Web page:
“Being tired makes it harder for the body to fight off disease,” said Dean. “Although very difficult at times, getting enough sleep ensures that your body has the strength to fight off pathogens. Magnesium is also a natural sleep aid that relaxes muscles and helps achieve deeper restful sleep.”
Focus on Gut Health
“Taking probiotics should be your first line of defense when it comes to winter wellness. During cold and flu season, environmental toxins, such as those found at work when a colleague comes to office sick, can throw off the delicate gut balance, causing an overabundance of unfriendly bacteria,” said Susan Sloane, a registered pharmacist and wellness consultant for Family Flora. “Probiotics can help restore the vital good bacteria in the gut, making it more difficult for bad bacteria to survive, and restoring the balance to keep us well.
What should you look for when purchasing a probiotic?
“People should be on the lookout for a probiotic with a prebiotic, which is the ‘food’ that nourishes probiotics and ensure colonies of good bacteria are thriving,” said Sloane.
“Boost immunity with probiotics containing Lactobacillus acidophilus and vitamins A (25,000 IU daily) and C (1,000 mg daily),” added Francis. “Supplement with herbal cold and flu fighters like astragalus, Echinacea, elderberry, goldenseal, and ligusticum. Try essential oil of eucalyptus and peppermint under the nose or in massage oil to soothe coughing and clear sinuses.”
Nutrient-Load Your Plate
It’s pretty much a no-brainer that fueling your body with nutritious foods creates the optimal environment for it to fend off infection. Francis recommend packing in extra fruit and veggies—focusing on those that are yellow, orange, and red, as they are packed with antioxidants.
“Sweet potatoes are a great option. They are loaded with beta-carotene, which supports immune function and fights free radicals,” she said. She also recommended eating foods that have antibiotic properties, like garlic and onions.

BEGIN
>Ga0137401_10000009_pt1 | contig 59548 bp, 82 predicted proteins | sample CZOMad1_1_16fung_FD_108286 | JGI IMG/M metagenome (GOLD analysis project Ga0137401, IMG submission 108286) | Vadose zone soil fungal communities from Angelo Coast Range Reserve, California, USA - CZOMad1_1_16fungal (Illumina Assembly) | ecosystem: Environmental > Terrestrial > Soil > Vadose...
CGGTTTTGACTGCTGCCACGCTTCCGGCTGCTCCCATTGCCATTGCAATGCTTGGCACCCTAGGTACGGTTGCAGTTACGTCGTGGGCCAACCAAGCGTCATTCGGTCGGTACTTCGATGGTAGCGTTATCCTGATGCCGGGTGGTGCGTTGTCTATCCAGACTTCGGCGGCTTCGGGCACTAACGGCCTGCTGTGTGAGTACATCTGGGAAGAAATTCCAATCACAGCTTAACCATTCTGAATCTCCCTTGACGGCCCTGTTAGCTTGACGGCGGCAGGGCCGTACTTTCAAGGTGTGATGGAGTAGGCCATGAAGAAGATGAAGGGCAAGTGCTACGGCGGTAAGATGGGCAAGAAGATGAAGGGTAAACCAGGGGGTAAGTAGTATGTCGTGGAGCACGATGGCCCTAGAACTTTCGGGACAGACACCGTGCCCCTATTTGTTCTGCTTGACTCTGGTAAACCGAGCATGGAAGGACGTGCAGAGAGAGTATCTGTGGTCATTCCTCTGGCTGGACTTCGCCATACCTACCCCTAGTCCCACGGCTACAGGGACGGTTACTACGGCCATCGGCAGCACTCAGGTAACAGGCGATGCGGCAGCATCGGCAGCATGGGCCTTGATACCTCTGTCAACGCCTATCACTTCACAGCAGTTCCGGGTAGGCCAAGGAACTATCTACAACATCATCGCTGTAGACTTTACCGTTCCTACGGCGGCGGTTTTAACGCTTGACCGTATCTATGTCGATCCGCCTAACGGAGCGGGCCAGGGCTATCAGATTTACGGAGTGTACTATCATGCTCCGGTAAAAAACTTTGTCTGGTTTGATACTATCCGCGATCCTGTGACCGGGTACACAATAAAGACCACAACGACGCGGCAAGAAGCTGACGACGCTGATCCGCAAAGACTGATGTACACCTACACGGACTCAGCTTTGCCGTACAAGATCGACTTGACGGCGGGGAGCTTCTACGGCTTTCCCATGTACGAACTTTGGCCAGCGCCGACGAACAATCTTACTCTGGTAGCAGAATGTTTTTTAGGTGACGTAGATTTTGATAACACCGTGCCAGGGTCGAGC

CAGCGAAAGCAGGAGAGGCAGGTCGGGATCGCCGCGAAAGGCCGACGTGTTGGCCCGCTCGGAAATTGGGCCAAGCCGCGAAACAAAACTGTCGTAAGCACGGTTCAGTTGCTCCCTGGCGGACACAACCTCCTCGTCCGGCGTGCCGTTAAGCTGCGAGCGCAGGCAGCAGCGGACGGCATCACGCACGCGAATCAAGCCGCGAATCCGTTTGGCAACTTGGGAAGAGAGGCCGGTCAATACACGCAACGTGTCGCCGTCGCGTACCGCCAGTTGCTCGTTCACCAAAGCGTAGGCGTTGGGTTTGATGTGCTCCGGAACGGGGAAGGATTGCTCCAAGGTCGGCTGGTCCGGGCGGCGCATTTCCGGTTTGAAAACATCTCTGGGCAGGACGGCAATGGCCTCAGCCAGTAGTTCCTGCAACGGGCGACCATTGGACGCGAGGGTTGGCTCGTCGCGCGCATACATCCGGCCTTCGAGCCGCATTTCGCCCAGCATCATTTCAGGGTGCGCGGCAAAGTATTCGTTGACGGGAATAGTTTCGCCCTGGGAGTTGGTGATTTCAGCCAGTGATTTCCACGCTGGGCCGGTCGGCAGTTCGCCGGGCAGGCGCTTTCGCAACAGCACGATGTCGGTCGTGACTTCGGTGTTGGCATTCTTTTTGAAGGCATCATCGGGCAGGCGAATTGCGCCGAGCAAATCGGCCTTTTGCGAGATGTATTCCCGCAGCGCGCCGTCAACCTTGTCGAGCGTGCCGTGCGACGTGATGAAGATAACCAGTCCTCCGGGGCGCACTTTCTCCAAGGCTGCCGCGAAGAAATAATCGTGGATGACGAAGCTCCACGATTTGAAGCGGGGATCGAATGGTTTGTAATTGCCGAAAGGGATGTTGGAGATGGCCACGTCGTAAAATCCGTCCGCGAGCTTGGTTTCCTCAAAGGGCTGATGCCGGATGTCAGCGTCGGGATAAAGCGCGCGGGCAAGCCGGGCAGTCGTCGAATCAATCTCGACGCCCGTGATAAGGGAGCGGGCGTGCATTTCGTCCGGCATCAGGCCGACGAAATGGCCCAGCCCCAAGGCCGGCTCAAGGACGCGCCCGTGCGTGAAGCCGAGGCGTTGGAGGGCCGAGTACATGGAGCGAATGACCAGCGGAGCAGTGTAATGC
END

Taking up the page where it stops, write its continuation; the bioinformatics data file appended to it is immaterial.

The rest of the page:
“If we are deficient in vitamins and minerals our immune system will not be able to fight off infections and disease as efficiently as it could,” said Dr. Kathy Gruver, PhD, a health and wellness expert and author of The Alternative Medicine Cabinet. “Getting enough water, eating real, whole foods and getting fresh fruits and vegetables is going to benefit us overall. And avoiding toxins and chemicals like artificial sweeteners and high fructose corn syrup is going to take less of a toll on our body.”
Avoid Inflammatory Foods—Especially Sugar
“You should avoid foods that can cause inflammation in your body as it can weaken your immune system,” Francis added. “These foods include added sugars and excess alcohol as well as dairy and wheat.”
And the biggest offender when it comes to inflammation lives on that tray of holiday cookies. Sugar is particularly damaging to your immune system. Studies show that it induces inflammation, and it’s not just the sweets that needs to go, but less obvious sources like the mixer in your cocktails, processed foods and white bread made from refined flour.
“To further boost your immune system, stay away from sugar,” said Dean. “Sugar decreases the function of your immune system at almost the instant you ingest it.”
But if you do have a sweet tooth nagging you, reach for Francis’ go-to immune-boosting dessert: coconut ice cream. “It’s high in medium chain fatty acids and has lauric acids. That means it’s antimicrobial and helps support immune function,” she said. She also recommended snacking on yogurt and muesli thanks to the protein, enzymes and probiotics that help support immunity.
Give Skin Brushing a Try
When you’re in the shower, take one minute to give yourself a good brushdown. “Lightly stroke wet or dry skin in the direction of the heart using a loofah or sponge,” said Francis. “Doing so promotes detoxification and circulation of the lymphatics and strengthens immunity. Remember to use a light hand—you’re increasing lymphatic flow, not removing dead skin layers!”
Your Best Line of Defense: The Flu Shot
“The best way to avoid getting the flu from your coworkers is to take preventative measures and get a flu shot. A flu shot can usually reduce your chance of getting the flu by 50 to 70 percent. And the more people who are vaccinated against the flu, the less likely it is to spread to others in the office, which is something we refer to as herd-immunity,” said Dybis.
“Getting a flu shot is the most effective way to protect yourself and your family from getting the flu. It takes up to two weeks to develop immunity after getting a flu shot, so the CDC recommends you get vaccinated as soon as flu vaccines become available,” added Jeremy Blais, Pharmacy Supervisor at CVS Health.